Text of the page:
3. Comparing and Contrasting. Breaking things into simple groupings allows us to compare and contrast easier. Comparative thinking is one of our first and most natural forms of thought. Without the ability to make comparisons—to set one object or idea against another and take note of similarities and differences—much of what we call learning would quite literally be impossible. Breaking something down into smaller chunks allows you to see more clearly how the pieces fit, and how to tackle each piece individually. This can often help get you started in problem solving because now you have identified tasks that you can actually do. Though comparing and contrasting four things, versus two or seven, is a subjective choice, many Pagans find that some things fall naturally into groupings of four just as Empedocles found when he developed his philosophy.  For example, Hermetic and Wiccan magic often refers to the Four Powers of Sphinx which are related to the four classical elements: to know (air), to will (fire), to dare (water), to keep silent (earth). (These are also known as the Four Powers of the Magi, Motto of the Sphinx, the Four Pillars, the Powers of the Elements, the Witch’s Pyramid, and the Magic Pyramid). Taken together, they form a “simple but not easy” program of personal improvement and spiritual development as well as a useful framework for decision making.

The Elements in Magic

As Empedocles associated the Elements with the Gods, Contemporary Pagans will often view the Elements in more than their symbolic form and instead view them as powers of nature and with it have developed an extensive, and often complex, theology surrounding them.

For example, let us touch on some of the theology surrounding the Element of Fire from a classical Greek perspective.  Empedocles distinguished Fire as the Agent of Action (Kinêtikê) among the Elements.  In Vehicles of the Soul described in Neoplatonic lore and Chaldean Theurgy, Fire is the radiant body, while Earth and Water correspond to the gross body, Air to the spirit body.  The radiant body (augoeides), also known as the astral body (astroeides) or aitherial body, is the vehicle of the Higher Soul, which is responsible for the intellect, including discursive reason, but also for the Rational Will.   In the myths, Prometheus created humans by mixing Earth and Water to create the gross body; and then Athena breathed Air into it and imbued it with a Spirit-Soul. Prometheus added the Higher Soul, which is the Fire that He took from the Wheel of the Sun and brought to humanity in a Narthêx (giant fennel) stalk.  Hippocrates says that the soul is an Immortal Warmth (Athanatos Thermon), which sees, hears and knows everything; most of this Warmth is pushed to the outermost sphere, where it is called Aithêr, and forms a kind of Fiery World Soul.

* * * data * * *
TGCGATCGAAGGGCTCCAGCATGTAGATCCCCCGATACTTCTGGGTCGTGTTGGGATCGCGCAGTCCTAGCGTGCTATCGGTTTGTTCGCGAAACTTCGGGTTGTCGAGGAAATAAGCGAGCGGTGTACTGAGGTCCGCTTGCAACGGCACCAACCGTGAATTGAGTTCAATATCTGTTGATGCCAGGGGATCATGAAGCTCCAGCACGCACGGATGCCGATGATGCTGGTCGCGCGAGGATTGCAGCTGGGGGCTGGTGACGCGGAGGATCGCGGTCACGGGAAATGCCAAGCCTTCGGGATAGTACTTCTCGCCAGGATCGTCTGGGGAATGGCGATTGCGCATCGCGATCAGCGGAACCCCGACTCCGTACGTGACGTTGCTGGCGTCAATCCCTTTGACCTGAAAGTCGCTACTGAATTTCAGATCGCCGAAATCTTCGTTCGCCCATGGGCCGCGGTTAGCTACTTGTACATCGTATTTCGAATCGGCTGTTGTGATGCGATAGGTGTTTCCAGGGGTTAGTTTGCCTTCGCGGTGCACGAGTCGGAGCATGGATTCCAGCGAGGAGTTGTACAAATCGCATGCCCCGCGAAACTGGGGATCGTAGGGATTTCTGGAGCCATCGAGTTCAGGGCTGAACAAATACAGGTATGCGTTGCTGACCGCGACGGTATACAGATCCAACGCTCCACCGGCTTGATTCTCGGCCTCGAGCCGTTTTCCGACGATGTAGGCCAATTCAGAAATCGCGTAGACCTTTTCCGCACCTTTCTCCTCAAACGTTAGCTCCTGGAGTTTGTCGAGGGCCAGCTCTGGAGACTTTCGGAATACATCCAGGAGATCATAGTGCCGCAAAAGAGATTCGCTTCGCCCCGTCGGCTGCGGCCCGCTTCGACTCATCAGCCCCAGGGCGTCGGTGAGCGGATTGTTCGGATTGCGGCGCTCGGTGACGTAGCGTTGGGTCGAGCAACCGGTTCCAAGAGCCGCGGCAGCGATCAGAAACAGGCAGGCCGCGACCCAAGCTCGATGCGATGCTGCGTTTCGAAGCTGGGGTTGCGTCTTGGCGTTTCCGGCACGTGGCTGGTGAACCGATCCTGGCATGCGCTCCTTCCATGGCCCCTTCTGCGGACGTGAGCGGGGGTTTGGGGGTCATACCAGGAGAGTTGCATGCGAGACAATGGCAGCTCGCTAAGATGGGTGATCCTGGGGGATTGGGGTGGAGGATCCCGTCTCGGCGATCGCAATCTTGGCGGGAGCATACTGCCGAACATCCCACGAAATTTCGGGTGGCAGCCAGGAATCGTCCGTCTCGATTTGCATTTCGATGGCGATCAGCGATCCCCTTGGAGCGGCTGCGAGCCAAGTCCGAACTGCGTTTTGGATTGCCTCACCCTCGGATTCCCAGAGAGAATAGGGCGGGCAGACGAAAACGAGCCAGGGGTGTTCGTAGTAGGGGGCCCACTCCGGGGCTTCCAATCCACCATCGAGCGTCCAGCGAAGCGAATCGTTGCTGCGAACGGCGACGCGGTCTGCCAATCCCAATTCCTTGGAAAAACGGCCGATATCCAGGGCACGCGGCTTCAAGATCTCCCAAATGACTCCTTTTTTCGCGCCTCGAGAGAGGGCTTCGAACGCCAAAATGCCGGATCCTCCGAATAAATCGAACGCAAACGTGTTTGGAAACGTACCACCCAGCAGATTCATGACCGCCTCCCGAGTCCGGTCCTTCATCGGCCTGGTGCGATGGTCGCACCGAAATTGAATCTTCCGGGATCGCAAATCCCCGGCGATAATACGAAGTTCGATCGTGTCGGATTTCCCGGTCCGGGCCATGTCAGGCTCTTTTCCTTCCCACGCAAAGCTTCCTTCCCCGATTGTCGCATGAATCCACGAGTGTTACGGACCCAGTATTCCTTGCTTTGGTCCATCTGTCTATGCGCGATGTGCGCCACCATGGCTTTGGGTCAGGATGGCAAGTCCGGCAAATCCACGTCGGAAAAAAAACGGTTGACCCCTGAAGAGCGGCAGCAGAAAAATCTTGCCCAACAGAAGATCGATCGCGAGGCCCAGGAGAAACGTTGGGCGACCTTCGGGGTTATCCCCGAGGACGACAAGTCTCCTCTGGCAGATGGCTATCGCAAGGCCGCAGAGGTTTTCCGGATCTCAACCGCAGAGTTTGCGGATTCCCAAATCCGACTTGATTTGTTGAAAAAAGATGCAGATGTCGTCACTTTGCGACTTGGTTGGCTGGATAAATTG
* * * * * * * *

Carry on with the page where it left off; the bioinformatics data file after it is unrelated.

A more common use of the Elements is in Contemporary Pagan ritual in the form of the Watchtowers.  The concept of the Watchtowers come from Christian Enochian magic, got a makeover by the Golden Dawn, and found their way into Wicca.  The Watchtowers are a tutelary or guardian spirit of one of the four cardinal points or “quarters” (north, east, south, and west) that are used during ritual to help create a boundary for a ceremonial circle or sacred space. They are also variously associated in many traditions with each the four classical elements.  The Watchtowers may be asked to “guard” the boundaries, or they may be invited into the ritual to share their “powers” often related to their correspondences.

The Elements are also commonly associated with various magickal tools or objects.  For example, you may see Air associated with the athame or ritual knife, Fire with a wand, Water with a Chalice, and Earth with a Pentacle though various traditions may use different associations.   In Tarot, they might be relate Swords to Air, Wands to Fire, Cups to Water and Pentacles/Coins to Earth but again, you may find different associations used.